I remember that Christmas I asked my grandfather why Aunt Marta had died. And he only answered me: "Scio me nescire". "What, Grandpa?" "It's Latin, mijita, I just know that I know nothing."
How so I didn't know anything? At least he knew Latin. Also, what was that answer? Not only was he not answering me, but he was leaving me more questions. Can you say something like that? If you say you don't know anything, at least you know that, and that is nothing, then how can you say that? And, ultimately, what is nothing ?, and the death of Aunt Marta, what?
Then I entered school and the number of questions increased considerably. But there I found some firm points that began to guide my interests: the answers must be found by myself; the answers will surely change, but that does not mean that there is not something true and it is important to look for it, to always look for what is, not what seems, not vain, not superfluous, not the ostentation that hides the essential; every corner of existence, every corner of the world has a meaning; Speaking clearly and coherently is necessary to express what one thinks and to be able to understand each other; sometimes (many) it is better to keep quiet, and, above all, you should not settle for the first thing that appears, not swallow whole.
With that concern I have always lived. With that of knowing, that of knowing the truth, that of finding answers to the questions that arise in the situations I live in and that confuse me. That is what I have done. That is why I studied philosophy and from his hand I entered classical philology and discovered that the word is fundamental. Then I fell in love with the idea that there is an original language in which sounds express the essence of what is named - as I had read in Borges' “Golem” at school - and that each language expresses an aspect of the essential, that to know a language is to go into a way of thinking, of knowing and understanding the world and others.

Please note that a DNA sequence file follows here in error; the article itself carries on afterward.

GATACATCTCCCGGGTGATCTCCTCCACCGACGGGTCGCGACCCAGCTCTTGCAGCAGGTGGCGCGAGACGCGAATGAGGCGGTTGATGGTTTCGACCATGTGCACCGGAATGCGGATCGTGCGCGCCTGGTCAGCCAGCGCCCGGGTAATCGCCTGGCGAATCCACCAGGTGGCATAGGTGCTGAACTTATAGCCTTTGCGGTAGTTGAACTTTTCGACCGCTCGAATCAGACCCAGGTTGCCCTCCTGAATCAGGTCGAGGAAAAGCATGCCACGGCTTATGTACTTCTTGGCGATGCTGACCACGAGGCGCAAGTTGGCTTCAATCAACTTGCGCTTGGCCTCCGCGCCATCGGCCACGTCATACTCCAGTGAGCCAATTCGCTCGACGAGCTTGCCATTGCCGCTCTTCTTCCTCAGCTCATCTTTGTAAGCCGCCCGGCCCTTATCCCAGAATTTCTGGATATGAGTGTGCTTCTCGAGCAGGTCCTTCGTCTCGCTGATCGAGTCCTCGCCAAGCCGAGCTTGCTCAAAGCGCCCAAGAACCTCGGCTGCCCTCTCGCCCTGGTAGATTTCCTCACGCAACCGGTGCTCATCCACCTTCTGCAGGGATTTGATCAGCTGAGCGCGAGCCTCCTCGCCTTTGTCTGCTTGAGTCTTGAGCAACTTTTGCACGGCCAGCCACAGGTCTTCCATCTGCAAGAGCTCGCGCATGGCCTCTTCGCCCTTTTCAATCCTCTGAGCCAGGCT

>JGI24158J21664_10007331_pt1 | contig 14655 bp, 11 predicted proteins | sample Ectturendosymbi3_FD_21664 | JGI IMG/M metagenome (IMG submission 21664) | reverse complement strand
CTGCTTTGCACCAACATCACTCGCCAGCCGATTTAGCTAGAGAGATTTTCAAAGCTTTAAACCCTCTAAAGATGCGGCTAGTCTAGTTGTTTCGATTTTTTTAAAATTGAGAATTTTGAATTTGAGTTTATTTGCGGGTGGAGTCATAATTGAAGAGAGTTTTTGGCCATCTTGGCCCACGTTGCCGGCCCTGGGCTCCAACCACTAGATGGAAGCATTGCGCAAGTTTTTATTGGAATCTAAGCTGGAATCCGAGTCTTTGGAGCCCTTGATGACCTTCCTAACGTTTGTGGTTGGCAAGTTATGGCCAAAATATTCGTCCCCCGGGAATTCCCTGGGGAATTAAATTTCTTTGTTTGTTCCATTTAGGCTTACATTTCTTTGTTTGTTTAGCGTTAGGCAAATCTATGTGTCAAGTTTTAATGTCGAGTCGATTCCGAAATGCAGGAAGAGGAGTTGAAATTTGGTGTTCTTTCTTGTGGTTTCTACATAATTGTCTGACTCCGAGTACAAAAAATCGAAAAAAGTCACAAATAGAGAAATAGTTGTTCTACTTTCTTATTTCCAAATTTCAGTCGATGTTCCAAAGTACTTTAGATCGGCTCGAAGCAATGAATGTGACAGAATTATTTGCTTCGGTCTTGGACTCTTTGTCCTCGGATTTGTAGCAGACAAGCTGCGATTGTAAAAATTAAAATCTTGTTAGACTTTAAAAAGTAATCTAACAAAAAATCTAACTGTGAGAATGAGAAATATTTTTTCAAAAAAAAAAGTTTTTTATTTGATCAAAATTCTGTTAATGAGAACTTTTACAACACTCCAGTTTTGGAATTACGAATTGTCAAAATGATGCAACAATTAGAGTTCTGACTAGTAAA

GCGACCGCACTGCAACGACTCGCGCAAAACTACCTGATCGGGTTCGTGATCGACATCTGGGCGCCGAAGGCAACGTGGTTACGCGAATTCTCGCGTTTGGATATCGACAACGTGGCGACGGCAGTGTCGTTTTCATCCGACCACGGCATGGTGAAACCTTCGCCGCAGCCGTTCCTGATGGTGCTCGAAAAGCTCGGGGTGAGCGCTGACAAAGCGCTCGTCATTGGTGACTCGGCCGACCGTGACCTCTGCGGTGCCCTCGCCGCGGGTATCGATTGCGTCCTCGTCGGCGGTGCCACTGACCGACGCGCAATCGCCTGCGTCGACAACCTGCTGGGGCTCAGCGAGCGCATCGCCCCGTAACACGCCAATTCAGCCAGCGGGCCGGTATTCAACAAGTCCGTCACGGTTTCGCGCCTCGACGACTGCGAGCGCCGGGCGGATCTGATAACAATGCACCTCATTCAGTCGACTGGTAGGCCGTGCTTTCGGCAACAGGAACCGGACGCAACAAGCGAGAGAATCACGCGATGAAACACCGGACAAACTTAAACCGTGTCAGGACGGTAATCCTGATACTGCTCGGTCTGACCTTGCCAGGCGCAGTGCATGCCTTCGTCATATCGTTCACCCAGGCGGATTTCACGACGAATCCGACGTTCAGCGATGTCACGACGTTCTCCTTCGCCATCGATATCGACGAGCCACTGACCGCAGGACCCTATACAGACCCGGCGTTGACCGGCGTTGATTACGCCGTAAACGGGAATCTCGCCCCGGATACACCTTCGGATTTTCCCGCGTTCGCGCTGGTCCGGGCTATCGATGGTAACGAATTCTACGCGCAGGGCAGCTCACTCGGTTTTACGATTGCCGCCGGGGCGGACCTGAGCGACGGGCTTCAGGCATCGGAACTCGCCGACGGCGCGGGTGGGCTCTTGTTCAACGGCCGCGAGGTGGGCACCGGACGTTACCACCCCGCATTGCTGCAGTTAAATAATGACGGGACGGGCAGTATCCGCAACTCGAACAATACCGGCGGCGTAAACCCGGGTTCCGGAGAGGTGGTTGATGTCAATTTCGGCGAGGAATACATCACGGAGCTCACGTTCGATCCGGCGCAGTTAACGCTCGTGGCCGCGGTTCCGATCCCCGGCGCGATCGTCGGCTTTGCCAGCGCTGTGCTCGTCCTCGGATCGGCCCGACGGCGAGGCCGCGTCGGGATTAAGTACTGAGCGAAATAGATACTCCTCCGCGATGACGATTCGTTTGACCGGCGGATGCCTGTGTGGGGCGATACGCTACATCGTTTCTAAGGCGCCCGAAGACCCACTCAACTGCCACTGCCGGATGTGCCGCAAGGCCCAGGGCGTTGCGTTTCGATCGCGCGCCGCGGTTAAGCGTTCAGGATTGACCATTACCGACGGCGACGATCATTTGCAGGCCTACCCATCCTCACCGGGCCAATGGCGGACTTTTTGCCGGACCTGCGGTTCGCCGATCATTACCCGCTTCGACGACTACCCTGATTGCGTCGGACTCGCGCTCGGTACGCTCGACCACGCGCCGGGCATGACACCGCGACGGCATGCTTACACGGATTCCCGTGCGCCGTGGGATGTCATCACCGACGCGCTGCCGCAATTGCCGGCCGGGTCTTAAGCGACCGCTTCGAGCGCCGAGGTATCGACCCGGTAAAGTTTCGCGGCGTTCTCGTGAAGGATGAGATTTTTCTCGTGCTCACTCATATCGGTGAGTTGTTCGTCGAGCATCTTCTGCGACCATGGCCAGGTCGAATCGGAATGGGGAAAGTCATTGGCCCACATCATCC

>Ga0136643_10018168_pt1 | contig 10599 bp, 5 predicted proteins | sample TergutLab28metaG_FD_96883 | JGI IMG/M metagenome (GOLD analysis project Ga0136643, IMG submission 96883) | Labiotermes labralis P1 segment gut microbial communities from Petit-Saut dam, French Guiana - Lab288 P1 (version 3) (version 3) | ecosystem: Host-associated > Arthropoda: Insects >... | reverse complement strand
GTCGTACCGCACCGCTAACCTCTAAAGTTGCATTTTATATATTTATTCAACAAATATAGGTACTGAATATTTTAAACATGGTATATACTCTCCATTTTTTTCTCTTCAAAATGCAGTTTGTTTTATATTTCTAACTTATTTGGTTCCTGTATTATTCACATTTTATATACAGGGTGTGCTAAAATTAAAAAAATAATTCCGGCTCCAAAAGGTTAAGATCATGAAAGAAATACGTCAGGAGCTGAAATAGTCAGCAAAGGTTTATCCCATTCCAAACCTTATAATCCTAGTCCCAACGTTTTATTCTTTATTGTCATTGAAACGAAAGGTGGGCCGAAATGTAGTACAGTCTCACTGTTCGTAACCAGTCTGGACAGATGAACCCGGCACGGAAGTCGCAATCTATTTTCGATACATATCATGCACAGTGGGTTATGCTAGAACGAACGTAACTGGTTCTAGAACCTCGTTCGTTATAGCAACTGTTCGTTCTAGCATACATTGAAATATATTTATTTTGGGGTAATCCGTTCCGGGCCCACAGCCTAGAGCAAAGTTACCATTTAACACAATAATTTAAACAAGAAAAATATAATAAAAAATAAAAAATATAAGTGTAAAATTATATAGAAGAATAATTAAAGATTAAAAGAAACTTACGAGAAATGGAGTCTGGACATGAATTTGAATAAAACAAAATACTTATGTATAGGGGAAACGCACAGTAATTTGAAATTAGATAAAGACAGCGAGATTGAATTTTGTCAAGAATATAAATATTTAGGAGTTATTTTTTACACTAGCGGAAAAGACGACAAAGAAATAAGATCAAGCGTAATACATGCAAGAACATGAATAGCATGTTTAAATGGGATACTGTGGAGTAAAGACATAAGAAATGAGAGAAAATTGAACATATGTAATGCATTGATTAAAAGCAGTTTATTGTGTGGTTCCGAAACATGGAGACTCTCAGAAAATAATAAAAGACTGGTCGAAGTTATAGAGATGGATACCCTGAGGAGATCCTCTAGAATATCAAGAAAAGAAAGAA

Yes, with this attitude I have always lived and, of course, I have become entangled. Because the dream is great: find the truth, what else? And I have failed, yes, many times; but questioning me always has not let me stay there. I have also wanted to give up, when I feel that the current of the world that does not know what it is and what it is not, that tries to measure everything with the size of success, that makes up selfish motivations with real overtones, when I feel that I do not fit in the models they want to impose on me, when I hear them tell me: "Stop thinking so much and be happy" ... Then the ability to resist and resist that I learned thanks to the austere and demanding education of Jeangros appears: and who said that happiness It is not thinking? Who said that sadness is superfluous?
Thinking is necessary, thinking for yourself is necessary, to get out of the holes in which we enter, to understand the other and accompany him on his way. And I have gone through long self-imposed silences, for the joy of finding the best translation for a Greek word or of understanding the grammar of a new language, for sterile investigations enclosed in myself, for the amazement at the correspondence of grammatical times and the “physical” time, for the naive search for a truth that is immobile and inert, for the satisfaction of accompanying children in their curious exploration of the world, for the fear of not being able to communicate and lose myself, for the fullness of being a mother with the challenge that this implies, for the uncertainty of what it may mean to walk in the negative or meet someone after he has died, for the pain of listening to those who do not find a way out of failure, for the effort to translate authors who they talk about God or men, about being and not being ...
Have you ever wondered if the questions asked make sense? If the curiosity they feel makes sense? Is it worth spending time looking for answers? The meaning of my life has been that. And it has been worth it, because existence is not something immobile, because history does not leave us standing still in a corner, because that is how we discover that there are others around and that we are all in the same search, although sometimes we are not aware of it.